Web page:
The Most Boring Chess Article You'll Ever Read – the problem is, I've probably already done that.
The Rise of Chess and How To Make It Stop - Not a bad idea. Chess was more fun and you had a better chance of getting a higher rating when the USCF only had 5,000 members and there weren't a hundred kids running around at chess tournaments.
10 Ways Chess Can Suck the Life Out of You – You could probably come up with more than that.
10 Ways Marketers Are Making You Addicted to Chess - That's easy to answer also. Start with opening books, DVDs, software and pay-to-play internet sites.
Why You Should Forget Everything You Learned About Chess - for me at least, most of it was either wrong or useless.
Buried down in the middle was the headline Seven Things Lady Gaga Has In Common With Chess. Actually, I couldn't find seven things she has in common with chess, but did you know Lady Gaga likes a man who knows his way around a chessboard? Last year she revealed to The Sun newspaper, "I like to play chess, I think that it's fun." Unfortunately, that's about all that's available on her devotion to chess.
Singer-actress Jessica Simpson is also a chessplayer. Back in 2010, Simpson and her speculated boyfriend at the time, Billy Corgan of the Smashing Pumpkins, were obsessed with playing chess against one another. She became addicted after he taught her how to play and they began playing each other on a regular basis. Beyond that though, like Lady Gaga, nothing is really known about her chess prowess or even if she still plays.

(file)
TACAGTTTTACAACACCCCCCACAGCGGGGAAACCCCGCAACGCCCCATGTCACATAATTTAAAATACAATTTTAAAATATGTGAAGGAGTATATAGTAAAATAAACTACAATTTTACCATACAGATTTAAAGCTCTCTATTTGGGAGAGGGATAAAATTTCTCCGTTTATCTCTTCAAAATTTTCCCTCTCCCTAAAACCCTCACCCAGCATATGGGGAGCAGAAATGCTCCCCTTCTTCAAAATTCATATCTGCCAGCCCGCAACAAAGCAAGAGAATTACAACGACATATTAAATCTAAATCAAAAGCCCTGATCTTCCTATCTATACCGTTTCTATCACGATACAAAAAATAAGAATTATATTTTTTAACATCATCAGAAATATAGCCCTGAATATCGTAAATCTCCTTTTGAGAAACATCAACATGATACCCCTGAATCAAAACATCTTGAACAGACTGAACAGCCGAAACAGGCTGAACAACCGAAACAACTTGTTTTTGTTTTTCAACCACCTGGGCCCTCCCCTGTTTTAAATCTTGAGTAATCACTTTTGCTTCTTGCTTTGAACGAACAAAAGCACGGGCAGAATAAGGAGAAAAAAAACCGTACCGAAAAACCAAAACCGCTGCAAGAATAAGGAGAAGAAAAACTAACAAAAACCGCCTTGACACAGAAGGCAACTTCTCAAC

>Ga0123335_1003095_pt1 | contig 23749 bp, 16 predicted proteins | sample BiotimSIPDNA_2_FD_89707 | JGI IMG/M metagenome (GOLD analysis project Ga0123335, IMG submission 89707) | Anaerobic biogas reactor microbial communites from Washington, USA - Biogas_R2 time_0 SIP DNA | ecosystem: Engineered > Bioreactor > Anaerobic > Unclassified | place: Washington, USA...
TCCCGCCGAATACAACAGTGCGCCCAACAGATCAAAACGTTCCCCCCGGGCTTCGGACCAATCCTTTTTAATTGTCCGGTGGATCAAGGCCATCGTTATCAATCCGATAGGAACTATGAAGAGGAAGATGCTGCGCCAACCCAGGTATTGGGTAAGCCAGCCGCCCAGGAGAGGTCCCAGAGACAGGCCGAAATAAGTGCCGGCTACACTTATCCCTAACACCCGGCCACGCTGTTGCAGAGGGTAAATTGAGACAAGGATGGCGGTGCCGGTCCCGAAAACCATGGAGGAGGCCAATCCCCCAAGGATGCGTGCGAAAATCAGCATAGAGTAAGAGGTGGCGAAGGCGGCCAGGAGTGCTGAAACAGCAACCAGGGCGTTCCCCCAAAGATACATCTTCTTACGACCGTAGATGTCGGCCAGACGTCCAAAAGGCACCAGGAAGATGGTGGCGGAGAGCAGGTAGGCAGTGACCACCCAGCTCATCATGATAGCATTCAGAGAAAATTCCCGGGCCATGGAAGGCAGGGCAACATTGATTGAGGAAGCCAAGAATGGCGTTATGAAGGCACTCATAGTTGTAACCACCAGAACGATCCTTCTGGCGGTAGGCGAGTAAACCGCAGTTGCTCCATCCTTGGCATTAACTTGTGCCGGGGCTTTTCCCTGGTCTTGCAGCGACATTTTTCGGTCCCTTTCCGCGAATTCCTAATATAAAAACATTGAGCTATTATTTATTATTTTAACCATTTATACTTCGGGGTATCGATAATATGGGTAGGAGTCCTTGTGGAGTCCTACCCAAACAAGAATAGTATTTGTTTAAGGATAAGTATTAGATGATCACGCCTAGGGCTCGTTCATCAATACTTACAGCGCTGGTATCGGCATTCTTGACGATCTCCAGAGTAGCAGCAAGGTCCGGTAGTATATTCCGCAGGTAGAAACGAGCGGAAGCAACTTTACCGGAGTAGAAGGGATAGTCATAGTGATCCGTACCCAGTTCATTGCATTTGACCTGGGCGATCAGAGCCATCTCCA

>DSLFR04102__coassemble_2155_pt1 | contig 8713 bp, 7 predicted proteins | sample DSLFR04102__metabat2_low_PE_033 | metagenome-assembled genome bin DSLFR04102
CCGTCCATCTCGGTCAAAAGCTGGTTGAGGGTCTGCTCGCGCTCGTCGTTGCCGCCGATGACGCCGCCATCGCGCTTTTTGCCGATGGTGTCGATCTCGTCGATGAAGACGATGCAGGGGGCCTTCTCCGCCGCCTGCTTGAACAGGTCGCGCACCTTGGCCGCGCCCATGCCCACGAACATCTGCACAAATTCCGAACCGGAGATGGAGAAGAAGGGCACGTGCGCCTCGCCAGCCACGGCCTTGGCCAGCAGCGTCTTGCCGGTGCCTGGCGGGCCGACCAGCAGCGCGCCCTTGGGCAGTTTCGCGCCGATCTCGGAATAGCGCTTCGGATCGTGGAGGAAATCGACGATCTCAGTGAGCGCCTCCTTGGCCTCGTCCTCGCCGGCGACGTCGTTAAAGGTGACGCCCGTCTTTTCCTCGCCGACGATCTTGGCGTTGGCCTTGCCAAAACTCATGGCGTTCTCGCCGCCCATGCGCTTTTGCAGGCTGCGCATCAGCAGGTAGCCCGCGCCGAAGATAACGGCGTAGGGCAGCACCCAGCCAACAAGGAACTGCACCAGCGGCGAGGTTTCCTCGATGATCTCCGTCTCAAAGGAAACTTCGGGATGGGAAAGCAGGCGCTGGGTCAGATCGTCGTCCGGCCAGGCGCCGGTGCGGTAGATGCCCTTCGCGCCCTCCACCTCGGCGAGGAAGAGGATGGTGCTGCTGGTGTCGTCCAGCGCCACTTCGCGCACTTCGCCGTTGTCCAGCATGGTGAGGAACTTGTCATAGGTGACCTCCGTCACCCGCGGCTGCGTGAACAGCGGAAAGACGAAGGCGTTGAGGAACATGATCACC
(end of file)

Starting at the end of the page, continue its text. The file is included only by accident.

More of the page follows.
However, I did find her name mentioned in a book titled Your Children Are Under Attack – How Popular Culture Is Destroying You Kid's Values And How You Can Protect Them published in 2005 by Jim Taylor, PhD.
Taylor points out that children under the age of six spend two hours a day in front of a television or computer screen and, unbelievably, two-thirds of toddlers spend over two hours a day in front of a screen. The result is that children see more than twenty thousand commercials a year and absorbs unhealthy values that hurt their development. Taylor shows how today's kids are bombarded by the values of popular culture that advocate greed, blatant sexuality and violence. In the book he shows parents how to work with children to fight back against this assault.
He points out examples of how parents push their kids in all kinds of things: music, dance, sports and many other activities that value achievement, and that includes chess. A few years back I visited a tournament at a local college and on the way to the parking lot after the first round I observed a mother who was grabbing her sobbing 7 or 8-year old daughter by the shoulders and yelling, “Look at me when I talk to you! Why didn't you play the opening like I showed you? What's wrong with you!” Poor kid. Today it's nothing like when I played in my first tournament, the state junior championship, at the age of 15 or 16. My sister and mother dropped me off at the site then left to find a hotel room and go shopping. They showed up a few hours later and my mother asked, “How'd you do?” I don't remember my exact answer, but do remember her reply. “That's nice. Do you want to go get something to eat?” My parents never knew there was such a thing as an Elo rating or that I even had one.
Taylor warns that not only kids but many parents are seduced by the pop culture's message of fame and fortune through athletic success. They are bombarded with “reality” TV shows, talent shows, children's beauty pageants and the success of young performers. He mentioned Britney Spears and Jessica Simpson in that context.
The author reminds parents that if they fall for that pot of gold they will probably be disappointed and may do irreparable harm to their children. The odds are a child's superstardom or obtaining the Grandmaster title are highly unlikely to happen.
Read Nigel Davies article: Too Young For Chess